Catgirl83 Sat 14-Nov-15 14:31:05

How about a chart for good behaviour, using star stickers? You could ignore, if possible, the bad behaviour and only focus on the good - giving lots of praise when a star is achieved and talking about how close to a reward they are etc. It seems perhaps like they are doing it to get a rise out of you or to that they enjoy the attention for negative behaviour. I have found this works with very challenging classes that I have taught in the past (but admittedly have no experience as a parent).

justalittlelemondrizzle Sat 14-Nov-15 18:49:08

Their privileges tend to be playing out with neighbours, tv, tablets, film nights and having friends round.
I've explained to them that they're making me miserable but it's just in one ear out the other. He's here but is soft on them. He goes against me sometimes which dd's take great pleasure in and then play up even more because of it and insult me.
I've tried the positive reinforcement thing, it just made them think they could get away with murder. I don't know where I've gone wrong. At present they're in the kitchen not eating screaming like they're being murdered bullying each other, one of them crying their eyes out for no reason whatsoever and flicking food at each other. This has been going on for about an hour.

SummerNights1986 Sat 14-Nov-15 18:52:45

How do they disrespect/insult you op?

Chilledmonkeybrains Sat 14-Nov-15 18:54:42

I would separate them as much as possible. So right now, move one of them and their plate into a different room. Do you have more than one TV? They watch it in separate rooms. Each parent spend time with them separately. Sleep separately. They might respond to individual attention, and you could also talk to them individually about their behaviour.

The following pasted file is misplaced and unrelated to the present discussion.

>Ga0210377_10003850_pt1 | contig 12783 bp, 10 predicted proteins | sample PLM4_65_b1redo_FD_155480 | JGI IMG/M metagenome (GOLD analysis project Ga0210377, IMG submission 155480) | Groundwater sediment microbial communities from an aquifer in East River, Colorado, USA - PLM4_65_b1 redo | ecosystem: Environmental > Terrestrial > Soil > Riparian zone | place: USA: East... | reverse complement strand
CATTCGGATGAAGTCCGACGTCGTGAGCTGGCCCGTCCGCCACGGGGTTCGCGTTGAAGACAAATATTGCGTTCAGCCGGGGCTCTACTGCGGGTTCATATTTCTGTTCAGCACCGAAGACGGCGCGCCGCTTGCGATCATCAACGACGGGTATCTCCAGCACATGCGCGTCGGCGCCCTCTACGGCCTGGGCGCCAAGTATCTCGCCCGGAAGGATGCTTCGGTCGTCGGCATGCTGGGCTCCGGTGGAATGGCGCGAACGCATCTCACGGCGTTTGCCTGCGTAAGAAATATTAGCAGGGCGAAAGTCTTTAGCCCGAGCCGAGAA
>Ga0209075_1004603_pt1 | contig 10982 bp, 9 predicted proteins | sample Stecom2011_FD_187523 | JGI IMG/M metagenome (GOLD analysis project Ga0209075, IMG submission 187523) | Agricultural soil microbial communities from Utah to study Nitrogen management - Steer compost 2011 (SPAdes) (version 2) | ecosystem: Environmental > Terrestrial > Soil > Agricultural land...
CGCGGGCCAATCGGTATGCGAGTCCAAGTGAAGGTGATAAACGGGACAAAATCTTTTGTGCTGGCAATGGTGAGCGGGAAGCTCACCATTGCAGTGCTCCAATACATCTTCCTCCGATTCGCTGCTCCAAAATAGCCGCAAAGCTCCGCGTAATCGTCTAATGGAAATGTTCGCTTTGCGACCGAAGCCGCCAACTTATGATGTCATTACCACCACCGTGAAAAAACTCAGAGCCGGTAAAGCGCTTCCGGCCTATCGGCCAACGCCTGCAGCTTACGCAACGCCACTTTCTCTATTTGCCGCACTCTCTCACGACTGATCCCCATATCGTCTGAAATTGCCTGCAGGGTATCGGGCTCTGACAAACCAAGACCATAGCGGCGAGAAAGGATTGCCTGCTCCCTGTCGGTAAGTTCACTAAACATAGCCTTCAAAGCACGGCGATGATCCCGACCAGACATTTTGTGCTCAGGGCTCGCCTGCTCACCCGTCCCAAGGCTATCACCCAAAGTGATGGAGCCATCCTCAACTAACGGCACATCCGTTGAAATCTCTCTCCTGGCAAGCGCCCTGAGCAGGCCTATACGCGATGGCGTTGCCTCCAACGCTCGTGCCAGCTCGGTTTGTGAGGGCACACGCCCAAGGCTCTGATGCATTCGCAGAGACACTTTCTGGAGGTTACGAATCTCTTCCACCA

LittleCandle Sat 14-Nov-15 19:00:44

Perhaps you ought to leave for a night. Just pack and bag and go, when you know he is at home. Don't answer your phone, don't tell them where you are going. Harsh, but it might well work. Tell them how disappointed you are in their behaviour, how ashamed of them you are and that you don't want to talk to them. Put their food down; if they won't eat, remove it and let them be hungry. Your DH has to back you up on this. Leaving for a night might well open his eyes, too. Frankly - and I know I'll get flamed for it - a good wallop, well timed and placed, wouldn't go astray either.

I feel for you, but if you don't stop this behaviour now, in 10 years you're going to have a couple of hooligans on your hands, and disrespect might well become other forms of abuse.

Lulu1083 Sat 14-Nov-15 19:27:18

Oh Op. I have been exactly where you are, minus the unsupportive DH but they behaved far better when he was here, it was when they were alone with me that they'd play up.

My accidental solution was I lost my shit with them one day. I felt bad immediately afterwards but it worked. I don't think they had realised how miserable they were making me and I'd become so fed up of swallowing it down and trying to remain calm that it all burst out one day.

They still bicker now at 13 and 15 but nowhere near as much. I'm not going to suggest you let it get that far but I agree with a pp, if you've tried all the talking, rewards, punishments etc then maybe a short sharp shock is what's needed, like taking a night off, and telling them why. I wouldn't smack them though, because it's not something I agree with.

justalittlelemondrizzle Sat 14-Nov-15 19:30:05

That sounds like a plan littlecandle everyday is a battle. Eldest is still eating, crying. DH has come home and she's now had 3 cuddles. angry

unpackyoursuitcase Sat 14-Nov-15 20:12:23

It's hard isn't it. You must be firm and fair and most of all consistent, good luck, remember you are the adult. X